Estuaries, explained

Southend-on-Sea is located on the north bank of the Thames estuary.

Among some of the most productive and delicate ecosystems in the world, estuaries are of great importance to people and wildlife. Many of the largest cities worldwide are located at or near estuaries, such as New York, Tokyo, and London itself. But what comprises an estuary?

An estuary is an area where a freshwater body meets the ocean. Salty ocean water mixes with freshwater resulting in brackish water. Estuaries are dynamic ecosystems with ebb (outgoing) and flow (incoming) tides. Tides create the largest flow of saltwater, while river mouths have the largest flow of freshwater. As fresh and saltwater meet, they don’t always promptly mix. Saltwater is heavier and sinks to the bottom, with freshwater floating on top. There are many factors that influence the mixing, such as the wind’s direction and speed, the tidal range, the estuary’s shape, and the volume and flow rate of freshwater flowing.

Have you ever thought about why the oceans are salty even though the rivers flowing into them aren’t? The ancient seas are thought to have been only slightly salty but over time, rainfall over the land resulted in the break up of rocks and the transport of these minerals into the oceans, increasing their salinity.  As rain restores freshwater levels in waterways, they don’t taste salty. On the other hand, oceans collect salt and minerals from all rivers flowing into them. Rivers carry an estimated four billion tons of dissolved salts to the oceans annually. However, as roughly the same amount of salt is deposited as sediment on the ocean floor, it balances salt input and output.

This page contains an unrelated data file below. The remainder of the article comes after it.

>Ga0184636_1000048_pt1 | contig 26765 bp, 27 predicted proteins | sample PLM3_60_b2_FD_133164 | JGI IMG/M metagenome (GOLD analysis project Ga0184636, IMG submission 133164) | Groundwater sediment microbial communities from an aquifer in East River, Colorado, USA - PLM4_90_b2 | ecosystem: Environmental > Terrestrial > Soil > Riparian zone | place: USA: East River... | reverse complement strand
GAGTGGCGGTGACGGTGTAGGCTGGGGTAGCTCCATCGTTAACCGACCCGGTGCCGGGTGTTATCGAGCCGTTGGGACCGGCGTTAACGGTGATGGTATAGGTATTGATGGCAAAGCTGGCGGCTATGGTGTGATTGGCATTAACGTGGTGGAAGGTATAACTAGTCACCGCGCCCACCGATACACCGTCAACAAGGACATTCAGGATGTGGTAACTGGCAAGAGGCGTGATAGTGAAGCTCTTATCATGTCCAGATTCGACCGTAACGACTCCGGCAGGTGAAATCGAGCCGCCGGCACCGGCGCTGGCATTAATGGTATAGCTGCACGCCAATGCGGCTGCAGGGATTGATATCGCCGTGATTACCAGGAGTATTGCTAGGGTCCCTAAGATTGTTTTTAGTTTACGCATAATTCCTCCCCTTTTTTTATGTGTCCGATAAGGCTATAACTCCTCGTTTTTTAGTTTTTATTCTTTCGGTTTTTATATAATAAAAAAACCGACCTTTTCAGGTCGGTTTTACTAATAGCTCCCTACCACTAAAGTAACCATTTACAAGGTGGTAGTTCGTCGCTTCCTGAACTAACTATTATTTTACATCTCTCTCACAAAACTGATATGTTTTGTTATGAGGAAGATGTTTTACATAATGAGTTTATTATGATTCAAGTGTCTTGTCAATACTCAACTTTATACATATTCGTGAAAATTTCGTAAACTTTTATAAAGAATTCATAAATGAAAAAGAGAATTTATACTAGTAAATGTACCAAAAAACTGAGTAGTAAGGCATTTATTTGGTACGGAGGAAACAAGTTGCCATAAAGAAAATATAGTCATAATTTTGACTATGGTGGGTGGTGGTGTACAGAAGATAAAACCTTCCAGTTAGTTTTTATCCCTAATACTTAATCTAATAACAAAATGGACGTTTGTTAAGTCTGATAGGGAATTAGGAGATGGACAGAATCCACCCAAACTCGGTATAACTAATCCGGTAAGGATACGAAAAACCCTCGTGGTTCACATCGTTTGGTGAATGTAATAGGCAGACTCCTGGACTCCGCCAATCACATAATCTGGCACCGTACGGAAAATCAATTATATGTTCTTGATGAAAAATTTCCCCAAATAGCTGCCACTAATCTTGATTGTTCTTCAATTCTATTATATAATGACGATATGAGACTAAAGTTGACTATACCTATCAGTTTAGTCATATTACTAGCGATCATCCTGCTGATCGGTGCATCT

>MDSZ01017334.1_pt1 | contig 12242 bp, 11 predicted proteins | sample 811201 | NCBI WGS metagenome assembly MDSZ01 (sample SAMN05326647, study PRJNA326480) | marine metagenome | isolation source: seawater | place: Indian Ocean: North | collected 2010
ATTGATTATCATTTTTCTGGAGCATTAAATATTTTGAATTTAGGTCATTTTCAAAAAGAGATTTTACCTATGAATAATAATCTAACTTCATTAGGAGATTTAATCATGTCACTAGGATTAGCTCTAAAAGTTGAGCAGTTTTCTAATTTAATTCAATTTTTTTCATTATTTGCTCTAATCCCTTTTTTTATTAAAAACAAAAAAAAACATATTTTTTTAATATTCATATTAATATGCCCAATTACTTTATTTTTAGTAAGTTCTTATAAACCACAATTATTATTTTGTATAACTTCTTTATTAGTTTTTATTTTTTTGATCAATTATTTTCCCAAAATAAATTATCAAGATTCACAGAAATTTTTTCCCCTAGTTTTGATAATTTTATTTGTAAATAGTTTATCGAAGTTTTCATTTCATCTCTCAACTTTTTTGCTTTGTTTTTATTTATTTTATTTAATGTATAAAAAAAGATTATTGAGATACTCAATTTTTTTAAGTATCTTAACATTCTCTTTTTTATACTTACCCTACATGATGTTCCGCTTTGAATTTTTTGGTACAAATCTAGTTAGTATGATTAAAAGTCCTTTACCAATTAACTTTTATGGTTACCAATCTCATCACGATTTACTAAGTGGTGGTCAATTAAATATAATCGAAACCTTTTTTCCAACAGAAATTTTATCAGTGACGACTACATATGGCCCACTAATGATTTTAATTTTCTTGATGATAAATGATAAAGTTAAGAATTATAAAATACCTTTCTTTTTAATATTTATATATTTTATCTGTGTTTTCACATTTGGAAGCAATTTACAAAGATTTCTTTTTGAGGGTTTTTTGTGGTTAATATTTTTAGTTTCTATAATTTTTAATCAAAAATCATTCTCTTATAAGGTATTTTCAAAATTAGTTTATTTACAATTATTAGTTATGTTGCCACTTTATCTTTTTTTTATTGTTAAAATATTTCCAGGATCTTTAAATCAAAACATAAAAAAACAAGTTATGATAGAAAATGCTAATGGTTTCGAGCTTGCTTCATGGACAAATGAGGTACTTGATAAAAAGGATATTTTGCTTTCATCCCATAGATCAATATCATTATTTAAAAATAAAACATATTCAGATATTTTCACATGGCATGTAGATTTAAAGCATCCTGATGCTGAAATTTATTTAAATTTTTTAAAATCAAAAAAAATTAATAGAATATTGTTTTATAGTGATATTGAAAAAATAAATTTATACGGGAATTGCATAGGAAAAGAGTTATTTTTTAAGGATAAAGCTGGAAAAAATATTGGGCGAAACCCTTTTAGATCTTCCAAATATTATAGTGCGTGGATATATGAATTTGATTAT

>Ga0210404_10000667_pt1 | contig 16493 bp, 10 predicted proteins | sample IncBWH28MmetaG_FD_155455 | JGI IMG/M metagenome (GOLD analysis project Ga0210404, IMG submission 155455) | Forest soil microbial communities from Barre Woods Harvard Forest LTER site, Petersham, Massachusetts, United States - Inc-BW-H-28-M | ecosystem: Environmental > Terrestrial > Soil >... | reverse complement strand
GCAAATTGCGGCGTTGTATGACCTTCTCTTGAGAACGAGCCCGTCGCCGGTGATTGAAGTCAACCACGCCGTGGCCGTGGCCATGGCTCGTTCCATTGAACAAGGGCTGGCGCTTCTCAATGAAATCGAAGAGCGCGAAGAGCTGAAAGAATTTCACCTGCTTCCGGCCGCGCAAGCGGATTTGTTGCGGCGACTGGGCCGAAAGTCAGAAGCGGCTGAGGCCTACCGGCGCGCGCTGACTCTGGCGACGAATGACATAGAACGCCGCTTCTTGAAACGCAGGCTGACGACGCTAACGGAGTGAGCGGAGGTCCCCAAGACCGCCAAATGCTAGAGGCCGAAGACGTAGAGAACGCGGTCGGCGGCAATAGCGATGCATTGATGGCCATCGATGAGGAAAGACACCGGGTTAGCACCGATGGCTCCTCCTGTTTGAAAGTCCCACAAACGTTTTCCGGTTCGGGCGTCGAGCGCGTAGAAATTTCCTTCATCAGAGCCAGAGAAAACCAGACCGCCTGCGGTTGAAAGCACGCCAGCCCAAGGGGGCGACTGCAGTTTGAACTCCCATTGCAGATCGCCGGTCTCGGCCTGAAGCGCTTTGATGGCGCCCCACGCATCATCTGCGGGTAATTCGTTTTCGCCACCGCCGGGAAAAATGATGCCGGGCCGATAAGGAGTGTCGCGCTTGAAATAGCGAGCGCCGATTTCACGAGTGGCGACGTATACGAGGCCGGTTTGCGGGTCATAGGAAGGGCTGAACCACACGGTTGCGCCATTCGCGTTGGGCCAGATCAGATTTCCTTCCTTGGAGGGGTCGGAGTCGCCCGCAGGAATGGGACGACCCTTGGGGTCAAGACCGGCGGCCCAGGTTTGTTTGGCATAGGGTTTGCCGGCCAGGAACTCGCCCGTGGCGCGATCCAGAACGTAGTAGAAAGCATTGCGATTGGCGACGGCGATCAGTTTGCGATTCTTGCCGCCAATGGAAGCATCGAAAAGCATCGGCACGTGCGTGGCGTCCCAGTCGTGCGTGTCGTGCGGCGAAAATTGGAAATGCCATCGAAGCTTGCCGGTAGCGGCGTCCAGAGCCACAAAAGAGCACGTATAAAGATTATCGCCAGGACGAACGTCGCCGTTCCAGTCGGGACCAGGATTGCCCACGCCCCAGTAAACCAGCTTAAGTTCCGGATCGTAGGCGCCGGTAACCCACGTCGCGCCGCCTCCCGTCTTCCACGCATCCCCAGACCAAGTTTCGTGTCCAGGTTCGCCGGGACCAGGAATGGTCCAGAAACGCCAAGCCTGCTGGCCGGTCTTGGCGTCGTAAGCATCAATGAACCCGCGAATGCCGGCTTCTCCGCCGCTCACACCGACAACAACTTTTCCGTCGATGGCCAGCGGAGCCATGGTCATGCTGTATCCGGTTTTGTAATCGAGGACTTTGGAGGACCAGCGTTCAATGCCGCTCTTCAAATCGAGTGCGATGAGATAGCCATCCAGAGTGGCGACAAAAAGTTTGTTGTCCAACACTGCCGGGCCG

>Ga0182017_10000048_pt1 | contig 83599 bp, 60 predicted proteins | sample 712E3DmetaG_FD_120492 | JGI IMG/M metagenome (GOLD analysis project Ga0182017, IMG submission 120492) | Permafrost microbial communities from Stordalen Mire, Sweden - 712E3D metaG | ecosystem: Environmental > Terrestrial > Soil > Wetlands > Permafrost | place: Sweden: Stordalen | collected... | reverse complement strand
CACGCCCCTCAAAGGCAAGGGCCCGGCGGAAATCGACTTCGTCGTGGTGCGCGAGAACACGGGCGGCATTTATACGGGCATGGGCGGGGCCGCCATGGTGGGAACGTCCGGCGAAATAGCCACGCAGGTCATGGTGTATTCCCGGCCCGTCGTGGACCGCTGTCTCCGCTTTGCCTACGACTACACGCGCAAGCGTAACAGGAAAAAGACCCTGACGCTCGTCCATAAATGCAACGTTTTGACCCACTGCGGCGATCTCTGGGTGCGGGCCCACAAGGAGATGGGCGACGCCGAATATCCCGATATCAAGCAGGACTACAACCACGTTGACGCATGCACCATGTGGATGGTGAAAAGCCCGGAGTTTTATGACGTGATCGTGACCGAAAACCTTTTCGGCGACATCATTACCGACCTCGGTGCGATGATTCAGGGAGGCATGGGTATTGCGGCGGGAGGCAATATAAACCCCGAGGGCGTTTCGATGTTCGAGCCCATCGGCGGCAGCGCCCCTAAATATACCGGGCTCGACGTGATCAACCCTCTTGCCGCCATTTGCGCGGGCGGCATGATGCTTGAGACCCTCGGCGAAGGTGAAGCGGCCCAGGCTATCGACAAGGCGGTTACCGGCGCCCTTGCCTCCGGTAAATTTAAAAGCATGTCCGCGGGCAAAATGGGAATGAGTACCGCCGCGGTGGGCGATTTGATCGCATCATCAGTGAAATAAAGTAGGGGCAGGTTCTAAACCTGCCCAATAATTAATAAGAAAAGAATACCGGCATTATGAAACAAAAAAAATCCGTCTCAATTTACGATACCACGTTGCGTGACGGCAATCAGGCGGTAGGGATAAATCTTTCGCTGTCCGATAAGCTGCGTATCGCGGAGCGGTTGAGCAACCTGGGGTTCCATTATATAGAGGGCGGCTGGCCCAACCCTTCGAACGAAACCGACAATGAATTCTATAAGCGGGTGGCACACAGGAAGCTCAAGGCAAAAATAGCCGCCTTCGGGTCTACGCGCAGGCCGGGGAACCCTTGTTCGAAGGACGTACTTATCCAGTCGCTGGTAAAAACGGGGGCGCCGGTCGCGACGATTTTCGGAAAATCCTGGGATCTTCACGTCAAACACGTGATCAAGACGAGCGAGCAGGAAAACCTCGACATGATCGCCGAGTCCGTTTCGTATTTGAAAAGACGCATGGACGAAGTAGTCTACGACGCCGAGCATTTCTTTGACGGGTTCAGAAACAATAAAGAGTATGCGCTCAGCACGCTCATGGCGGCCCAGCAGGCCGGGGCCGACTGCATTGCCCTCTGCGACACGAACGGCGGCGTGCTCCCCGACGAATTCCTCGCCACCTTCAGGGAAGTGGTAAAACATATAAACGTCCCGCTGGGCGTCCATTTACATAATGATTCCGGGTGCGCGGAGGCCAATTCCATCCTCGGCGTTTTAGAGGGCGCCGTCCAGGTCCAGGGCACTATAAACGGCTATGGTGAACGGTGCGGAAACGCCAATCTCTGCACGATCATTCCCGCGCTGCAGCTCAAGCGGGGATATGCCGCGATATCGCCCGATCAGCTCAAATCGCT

There are also some freshwater estuaries where rivers flow into lakes, such as the Great Lakes in the US and Canada, which mix water with different chemical compositions. These have similar characteristics to the brackish estuaries and provide many of the same ecosystem services as those.

Estuaries mudflats and saltmarshes are nutrient-rich and support a great range of biodiversity. They provide food, breeding and nursery grounds for birds, fish, and other animals, and are great migration stopovers. For migratory fish species, estuaries act as corridors which link breeding and spawning grounds, while for migratory birds they serve as a rest and refuel area. Due to the abundance of food, wildlife spills over to the surrounding landscape, feeding a variety of reptiles, invertebrates, and other animals.

Many popular commercial fish species like anchovies, salmon and sardines rely on estuaries at some point in their life cycle. Other commercially valuable aquatic species such as shrimps, crabs, and bivalves are also found in these ecosystems, providing sources of food and income, not to mention drinking water, for humans. Besides their economic and commercial value, estuaries are also important leisure places and even act as filters and sponges for pollution and floods.

Estuarine wetlands function as natural filters for pollution and nutrients, supporting water quality and river health. They also create a barrier that absorbs flood water, dissipates storm surges, and protects against rising sea levels. Adding to all the many services already mentioned, coastal wetlands are extremely efficient in locking away carbon and, therefore, vital allies in our fight to mitigate climate change.

Sadly, just like with many other ecosystems, human activities such as urbanisation, industrialisation, pollution, and overfishing pose great threats to estuaries. These impact not only estuarine systems but rivers and oceans as a whole. Businesses, communities, and policymakers must come together to ensure the sustainable use of all estuarine resources, which happen to be vital for people and wildlife.